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Cultivating a creative thinking culture

John Wallace, managing director at Ridgemont discusses the need for greater creativity in legal services – critiquing the rigid and unidimensional approach the sector has traditionally followed.

John Wallace, managing director|Ridgemont|

My six-year-old son, who is not a lawyer, told me recently, as his head hit the pillow, “daddy, always think outside the box, because outside the box is bigger than inside the box”. In one instant, he acknowledged that there is a perception (in our house at least), that lawyers and the nature of their jobs presupposes against creativity. And like all six-year-olds who talk about the need for creativity in the modern legal profession – he was half-right.

Solicitors have a reputation for being reliable, considered and frankly, unfairly, boring. One of my peer’s attempts at app-based dating led to a response from a potential suitor – “no thanks, not another boring solicitor”. Barristers aren’t safe either – they similarly have a reputation for being overly analytical and pedantic.

Those attracted to a career in law are, generally, left-brain thinkers – preferring logic to creativity.  Supplementing that natural instinct, the legal profession pushes lawyers down a narrow path from law school to retirement, where the emphasis is on developing a homogenous way of thinking that is methodical, linear and safe.  Because most law-firm leaders are lawyers themselves, a lack of creativity in law is endemic.

Law firms are reluctant to champion creativity because it creates risk.  Law firms are set up to prolong the status quo in order to maintain profit per equity partner. Empowering lawyers with a licence to be creative is perceived as a risk to the norm and is therefore unacceptable.

The majority of law firms are deliberately set up and operated in a way that inhibits creativity. Lawyers are hamstrung by reluctant partnerships and excessive systems & processes stifling the realisation of creative ideas. And before you say – “that’s just an unintended consequence of growth”– it must be deliberate, otherwise such firms would do something about it. And they don’t, they sustain a firm architecture that ensures creativity is contained.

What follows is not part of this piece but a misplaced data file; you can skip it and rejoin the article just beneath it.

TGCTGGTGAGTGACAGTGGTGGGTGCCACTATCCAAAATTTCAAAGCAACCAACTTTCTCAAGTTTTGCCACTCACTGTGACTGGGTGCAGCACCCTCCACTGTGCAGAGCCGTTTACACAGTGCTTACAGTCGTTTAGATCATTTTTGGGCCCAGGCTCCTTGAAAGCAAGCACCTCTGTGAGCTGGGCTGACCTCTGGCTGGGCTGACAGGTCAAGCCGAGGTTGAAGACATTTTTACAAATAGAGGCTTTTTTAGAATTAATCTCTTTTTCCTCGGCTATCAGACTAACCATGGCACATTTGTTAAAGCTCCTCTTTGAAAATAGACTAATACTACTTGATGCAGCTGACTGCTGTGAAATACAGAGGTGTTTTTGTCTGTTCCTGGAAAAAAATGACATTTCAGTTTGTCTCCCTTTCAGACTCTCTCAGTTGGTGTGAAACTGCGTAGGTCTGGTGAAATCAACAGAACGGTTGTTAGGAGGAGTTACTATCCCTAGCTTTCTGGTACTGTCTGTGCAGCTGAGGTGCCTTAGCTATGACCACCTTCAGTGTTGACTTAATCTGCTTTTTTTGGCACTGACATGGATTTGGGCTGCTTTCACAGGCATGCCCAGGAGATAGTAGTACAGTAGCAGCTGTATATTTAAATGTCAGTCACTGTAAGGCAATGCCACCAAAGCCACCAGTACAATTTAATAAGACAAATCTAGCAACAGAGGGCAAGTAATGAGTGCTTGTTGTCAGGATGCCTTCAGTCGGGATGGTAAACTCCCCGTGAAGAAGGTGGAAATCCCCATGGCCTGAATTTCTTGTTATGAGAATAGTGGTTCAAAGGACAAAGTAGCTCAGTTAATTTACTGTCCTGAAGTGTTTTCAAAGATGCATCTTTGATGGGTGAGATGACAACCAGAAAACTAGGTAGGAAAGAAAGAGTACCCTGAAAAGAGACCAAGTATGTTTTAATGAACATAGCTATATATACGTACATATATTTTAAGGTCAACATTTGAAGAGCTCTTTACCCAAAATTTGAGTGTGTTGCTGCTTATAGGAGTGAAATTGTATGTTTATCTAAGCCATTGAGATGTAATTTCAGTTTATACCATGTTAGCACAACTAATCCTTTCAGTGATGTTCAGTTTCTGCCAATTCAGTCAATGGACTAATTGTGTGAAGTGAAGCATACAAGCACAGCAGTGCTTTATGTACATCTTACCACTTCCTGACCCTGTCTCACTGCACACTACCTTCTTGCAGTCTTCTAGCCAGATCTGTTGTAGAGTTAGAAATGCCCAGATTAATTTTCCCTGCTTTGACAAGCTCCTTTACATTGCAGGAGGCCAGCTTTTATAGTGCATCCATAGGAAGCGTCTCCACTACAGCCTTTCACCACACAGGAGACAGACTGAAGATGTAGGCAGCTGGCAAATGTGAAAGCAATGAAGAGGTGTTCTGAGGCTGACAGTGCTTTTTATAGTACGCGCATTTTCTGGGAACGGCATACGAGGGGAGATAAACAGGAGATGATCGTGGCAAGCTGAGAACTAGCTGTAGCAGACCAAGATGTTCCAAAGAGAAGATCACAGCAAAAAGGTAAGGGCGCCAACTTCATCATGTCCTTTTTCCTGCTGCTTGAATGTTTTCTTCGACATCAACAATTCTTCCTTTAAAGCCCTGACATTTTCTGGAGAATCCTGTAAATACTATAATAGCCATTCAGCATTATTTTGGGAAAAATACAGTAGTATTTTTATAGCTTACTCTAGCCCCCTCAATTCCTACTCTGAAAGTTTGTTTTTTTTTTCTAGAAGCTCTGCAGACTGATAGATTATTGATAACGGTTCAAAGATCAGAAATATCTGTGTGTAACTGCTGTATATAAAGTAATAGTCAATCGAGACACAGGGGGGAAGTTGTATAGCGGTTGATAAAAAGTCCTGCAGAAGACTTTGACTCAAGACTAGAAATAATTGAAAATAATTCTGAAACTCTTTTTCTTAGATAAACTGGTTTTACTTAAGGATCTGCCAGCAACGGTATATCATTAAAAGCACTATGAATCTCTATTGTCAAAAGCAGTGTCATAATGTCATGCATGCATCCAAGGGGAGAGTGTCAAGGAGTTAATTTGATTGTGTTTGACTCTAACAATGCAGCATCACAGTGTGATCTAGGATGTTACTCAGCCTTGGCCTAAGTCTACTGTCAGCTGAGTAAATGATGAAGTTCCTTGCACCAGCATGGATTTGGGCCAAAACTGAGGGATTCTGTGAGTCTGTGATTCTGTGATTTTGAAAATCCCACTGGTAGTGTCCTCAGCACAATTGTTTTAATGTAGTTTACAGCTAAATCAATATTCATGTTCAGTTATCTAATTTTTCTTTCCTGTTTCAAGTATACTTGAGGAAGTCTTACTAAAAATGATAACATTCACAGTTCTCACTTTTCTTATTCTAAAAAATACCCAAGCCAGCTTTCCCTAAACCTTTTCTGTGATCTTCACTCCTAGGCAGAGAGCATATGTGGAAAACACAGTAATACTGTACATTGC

Law firms are obsessed with the notion that their marketing must not be seen as alternative, daring or fun.  Events are boring, webinars are grey and dull.  Their websites and capability statements are generally self-congratulatory and self-focused, with no consideration given to what could be done to provide the reader with content that answers their questions (god forbid).

Partnerships rejoiced during covid when they adopted flexible working and bought their staff laptops, as if it were an epiphany. Firms using artificial intelligence in edisclosures, for instance, make it sound like their lawyers are Tom Cruise in Minority Report. The reality is that many law firms were embarrassed by the restrictions imposed by covid and the sector’s restrictive application of AI is again illustrative of a profession that fears change, even if it is inevitable.

Boats against the current – there are some lawyers that choose the red pill. One can see their creativity in their advice, in the way they market and sell and in a client journey that focuses on delighting the client. Lawyers need not be rigid – in a recent multi-million pound action, an experienced, large contractor was able to succeed in arguing that a developer was stopped from relying upon prohibitive conditions precedent, which the contractor had assumed were binding.

Although lawyers are confined by the conservative nature of their role, there is still room for creativity in providing advice, and outside of that aspect of their role – there is tremendous opportunity to think outside the box. Ridgemont’s approach is genuinely different to traditional law firms. Everyone is encouraged to allocate diary time during the working day for reading business books and attending courses. The reader then produces a highly leveraged summary document, which is cascaded throughout the team so that everyone can benefit from the key takeaways and implement changes accordingly.

Our regular ‘what else’ meetings are an opportunity for the team to challenge ourselves on how we can improve the client journey.  We frequently ask ourselves – “what would a law firm not do?” and then we do it.  We focus heavily on critical non-essentials.

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